SmallLaw, a popular email newsletter for solo practitioners and those who manage and work in small law firms, reviews hundreds of articles published every week. From these articles, they select one as their SmallLaw Pick of the Week — something they feel is a must-read for this audience.
While I’m making merry over the holidays, I’m going to reprint the posts that have earned us the SmallLaw Pick of the Week. Here’s the 5th one:
How to Run Your Law Firm Like a Business
You may have become interested in the law as a noble profession, but to break the seven-figure barrier, you must run your law firm like a business. As a solo practitioner or the owner of a small law firm, your primary focus – after gaining competency as an attorney – is to understand and apply the key principles of business development, operations, management and law firm marketing every single day.
There are 10 major parts every successful law firm owner must focus on – in this order:
Marketing: The purpose of marketing is to generate leads. There are a wide variety of ways to do this. All of them work, but they are not always suited for all situations, practice areas or attorneys. Find 3-5 different ways that work for you and use them frequently. Not every attorney will be a top Rainmaker, but everyone can do something to grow and market his or her practice.
Sales: The purpose of sales is to close the deal or sign up the client. Once you start generating leads, you must become better at getting prospects to become paying clients.
Services: Once you have become proficient at generating leads and closing the deal, you must perform the services for the client. When you fix your marketing, then you have a sales problem. When you fix your sales problem, then you have a services problem. See how this works?
Staff: When you become successful at marketing and sales, eventually you will also need more staff to do the work. You cannot hire just any staff; they must be the right staff for you. What kind of culture do you want your firm to have? Who will best fit that culture? Develop a list of qualities and characteristics you need your team members to have.
Systems: Policies, procedures and systems allow you to scale to the next level. Without documented systems, you cannot scale your business. You will hit a breaking point. It may be at half a million or more, but eventually you will experience a lot of unnecessary pain and suffering because you didn’t invest in creating written policies, procedures and systems for your law firm. You need written systems for every major part of your business. From marketing and intake to money and metrics, it all must be logically written down so even a brand new team member who knows nothing about your business can follow it.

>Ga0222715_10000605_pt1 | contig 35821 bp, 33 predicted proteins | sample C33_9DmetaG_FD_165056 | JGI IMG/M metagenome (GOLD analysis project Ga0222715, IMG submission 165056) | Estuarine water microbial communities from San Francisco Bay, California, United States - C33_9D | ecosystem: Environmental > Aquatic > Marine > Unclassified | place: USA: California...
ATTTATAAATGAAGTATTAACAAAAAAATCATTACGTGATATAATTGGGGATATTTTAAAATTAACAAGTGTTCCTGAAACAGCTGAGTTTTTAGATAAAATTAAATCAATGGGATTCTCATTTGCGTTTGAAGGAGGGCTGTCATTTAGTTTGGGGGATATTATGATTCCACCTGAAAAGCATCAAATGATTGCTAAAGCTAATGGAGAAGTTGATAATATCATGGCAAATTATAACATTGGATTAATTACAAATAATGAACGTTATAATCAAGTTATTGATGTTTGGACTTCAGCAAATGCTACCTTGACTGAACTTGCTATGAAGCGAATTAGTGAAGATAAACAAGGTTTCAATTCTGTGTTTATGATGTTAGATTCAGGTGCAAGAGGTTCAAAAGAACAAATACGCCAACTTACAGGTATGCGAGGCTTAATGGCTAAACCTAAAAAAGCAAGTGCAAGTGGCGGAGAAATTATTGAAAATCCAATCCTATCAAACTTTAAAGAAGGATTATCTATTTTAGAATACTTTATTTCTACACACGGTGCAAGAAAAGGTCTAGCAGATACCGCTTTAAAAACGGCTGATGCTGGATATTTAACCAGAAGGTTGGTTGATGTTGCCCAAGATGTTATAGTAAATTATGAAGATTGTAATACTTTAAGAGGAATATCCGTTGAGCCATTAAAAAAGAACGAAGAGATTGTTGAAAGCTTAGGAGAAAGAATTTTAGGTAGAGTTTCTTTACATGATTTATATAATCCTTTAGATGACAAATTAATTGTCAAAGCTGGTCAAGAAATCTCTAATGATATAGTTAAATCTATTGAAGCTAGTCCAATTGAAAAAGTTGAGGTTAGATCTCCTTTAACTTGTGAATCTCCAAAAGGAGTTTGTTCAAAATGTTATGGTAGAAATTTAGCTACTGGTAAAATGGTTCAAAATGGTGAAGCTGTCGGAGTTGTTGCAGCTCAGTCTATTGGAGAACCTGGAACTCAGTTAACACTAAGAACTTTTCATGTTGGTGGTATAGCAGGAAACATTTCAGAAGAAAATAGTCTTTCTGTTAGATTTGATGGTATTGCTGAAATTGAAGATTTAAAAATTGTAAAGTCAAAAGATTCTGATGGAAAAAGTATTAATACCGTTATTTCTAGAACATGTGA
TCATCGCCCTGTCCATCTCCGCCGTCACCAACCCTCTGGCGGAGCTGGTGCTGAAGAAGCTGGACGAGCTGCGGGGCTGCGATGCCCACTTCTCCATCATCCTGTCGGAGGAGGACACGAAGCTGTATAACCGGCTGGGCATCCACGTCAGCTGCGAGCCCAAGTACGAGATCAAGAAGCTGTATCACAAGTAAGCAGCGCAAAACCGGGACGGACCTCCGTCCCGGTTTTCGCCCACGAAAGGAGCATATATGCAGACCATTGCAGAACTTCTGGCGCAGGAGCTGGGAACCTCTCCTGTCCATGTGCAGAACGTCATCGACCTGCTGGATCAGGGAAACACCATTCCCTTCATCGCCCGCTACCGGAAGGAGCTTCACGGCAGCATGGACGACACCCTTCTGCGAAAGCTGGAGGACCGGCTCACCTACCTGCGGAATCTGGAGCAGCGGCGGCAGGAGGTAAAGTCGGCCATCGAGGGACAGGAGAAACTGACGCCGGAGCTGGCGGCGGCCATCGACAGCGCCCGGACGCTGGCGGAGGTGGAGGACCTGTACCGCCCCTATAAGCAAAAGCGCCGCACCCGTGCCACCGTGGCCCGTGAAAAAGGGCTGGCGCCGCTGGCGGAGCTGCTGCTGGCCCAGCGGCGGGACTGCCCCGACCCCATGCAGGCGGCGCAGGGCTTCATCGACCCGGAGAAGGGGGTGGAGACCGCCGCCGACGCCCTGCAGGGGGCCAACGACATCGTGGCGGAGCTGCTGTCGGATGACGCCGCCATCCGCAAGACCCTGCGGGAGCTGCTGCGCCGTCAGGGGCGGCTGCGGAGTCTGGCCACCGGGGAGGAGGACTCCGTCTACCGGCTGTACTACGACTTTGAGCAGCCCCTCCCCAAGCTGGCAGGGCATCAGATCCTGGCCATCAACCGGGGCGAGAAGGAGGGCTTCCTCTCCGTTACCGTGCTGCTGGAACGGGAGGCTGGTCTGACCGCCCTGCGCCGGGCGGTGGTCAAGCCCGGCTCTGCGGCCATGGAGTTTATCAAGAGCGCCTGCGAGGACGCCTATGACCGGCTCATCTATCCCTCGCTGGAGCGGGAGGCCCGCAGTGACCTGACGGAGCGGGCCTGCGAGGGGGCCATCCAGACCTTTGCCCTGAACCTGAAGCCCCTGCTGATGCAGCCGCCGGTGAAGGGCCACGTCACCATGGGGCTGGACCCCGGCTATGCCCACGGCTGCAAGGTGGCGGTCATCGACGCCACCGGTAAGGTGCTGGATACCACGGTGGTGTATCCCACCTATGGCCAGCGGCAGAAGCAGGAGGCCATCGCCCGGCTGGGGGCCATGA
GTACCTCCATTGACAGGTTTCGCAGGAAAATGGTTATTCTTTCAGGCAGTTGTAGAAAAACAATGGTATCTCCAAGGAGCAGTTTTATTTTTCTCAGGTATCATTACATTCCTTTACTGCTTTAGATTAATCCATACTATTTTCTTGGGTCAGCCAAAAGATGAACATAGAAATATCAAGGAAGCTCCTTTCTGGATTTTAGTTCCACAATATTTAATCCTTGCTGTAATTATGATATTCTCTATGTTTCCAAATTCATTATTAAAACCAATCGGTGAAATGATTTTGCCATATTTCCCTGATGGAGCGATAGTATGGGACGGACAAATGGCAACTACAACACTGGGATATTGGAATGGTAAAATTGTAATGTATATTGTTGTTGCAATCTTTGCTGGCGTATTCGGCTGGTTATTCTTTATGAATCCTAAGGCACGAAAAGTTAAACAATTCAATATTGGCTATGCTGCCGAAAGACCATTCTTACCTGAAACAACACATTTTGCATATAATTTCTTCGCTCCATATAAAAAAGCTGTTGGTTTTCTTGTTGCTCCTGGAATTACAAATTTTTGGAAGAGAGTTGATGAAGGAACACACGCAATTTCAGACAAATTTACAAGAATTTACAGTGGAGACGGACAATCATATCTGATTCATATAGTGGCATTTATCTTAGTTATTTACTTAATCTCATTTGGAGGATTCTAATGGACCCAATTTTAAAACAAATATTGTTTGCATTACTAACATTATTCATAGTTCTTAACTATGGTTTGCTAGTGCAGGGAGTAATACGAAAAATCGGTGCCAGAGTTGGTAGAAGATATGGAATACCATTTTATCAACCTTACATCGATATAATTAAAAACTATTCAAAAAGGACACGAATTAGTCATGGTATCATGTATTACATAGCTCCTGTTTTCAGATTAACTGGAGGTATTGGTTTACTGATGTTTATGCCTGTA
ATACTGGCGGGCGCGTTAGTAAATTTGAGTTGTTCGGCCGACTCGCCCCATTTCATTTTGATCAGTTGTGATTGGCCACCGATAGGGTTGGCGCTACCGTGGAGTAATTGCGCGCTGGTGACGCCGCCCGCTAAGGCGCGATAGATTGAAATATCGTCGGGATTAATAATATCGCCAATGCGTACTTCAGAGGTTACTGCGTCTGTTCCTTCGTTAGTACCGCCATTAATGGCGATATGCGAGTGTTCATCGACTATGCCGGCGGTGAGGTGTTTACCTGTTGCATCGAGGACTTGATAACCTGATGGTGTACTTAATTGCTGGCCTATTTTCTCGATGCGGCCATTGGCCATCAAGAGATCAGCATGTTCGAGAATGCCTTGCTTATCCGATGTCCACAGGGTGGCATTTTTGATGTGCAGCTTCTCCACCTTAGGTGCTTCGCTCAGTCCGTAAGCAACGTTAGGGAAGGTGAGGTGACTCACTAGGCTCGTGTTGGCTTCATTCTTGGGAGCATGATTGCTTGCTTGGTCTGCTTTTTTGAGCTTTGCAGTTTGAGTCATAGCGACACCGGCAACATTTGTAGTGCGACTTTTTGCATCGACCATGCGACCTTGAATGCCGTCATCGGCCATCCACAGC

Space: After you start hiring the right staff because you have more clients to serve, eventually you will need more office space to house them. Far too many attorneys get caught up in renting a much bigger or nicer space than they can afford in an attempt to “keep up with the Joneses” or give off the appearance of being more successful than they are. The pleasure you may gain from a fancy office is nothing compared with the worry of making those big payments every month. Don’t strap yourself with too many financial obligations and be careful about signing long-term agreements, especially when you’re just starting off.
Money: Very few attorneys went to school to become a bookkeeper or an accountant, but to manage a growing business you must know how to manage your money. You need to know the basics of finances for small business, from reading a profit and loss statement to analyzing your cash flow. Being an owner means other people are depending on you to manage the money wisely.
Metrics: To consistently break a million dollars per year in revenues, there are over a dozen numbers you must be monitoring and measuring consistently. Here are a few of them:
- Number of leads per month and where they came from
- Number of new appointments or consultations per month
- Number of new clients who signed up per month
- Total amount of new retainer agreements
- Total amount of cash in the door (actual gross revenues)
- Total amount of accounts receivable and how long overdue
- Total amount of cost of goods sold (COGS)
- Total amount of payroll & non-payroll expenses each month
- Total amount of net operating income (net profit) each month
This is not a comprehensive list, but if you know, measure and track each of those metrics every month, you’re on your way to comprehensively monitoring your business.
Strategy: While having a great strategy is necessary, most attorneys spend too much time developing a strategy and too little time implementing the strategy! Get some leads in the door. Make the sale. Collect the money. Do great work. Obtain some referrals. Wash, rinse and repeat! Then work on your next level strategy.
Self: Upgrading yourself is the last, but most important step. You need to read business growth books or take classes or seminars if that fits your style of learning better. Hang out around other successful business owners. Join a mastermind group of successful attorneys. Push yourself outside of your comfort zone. You will never build a multimillion-dollar law firm by staying inside your comfort zone.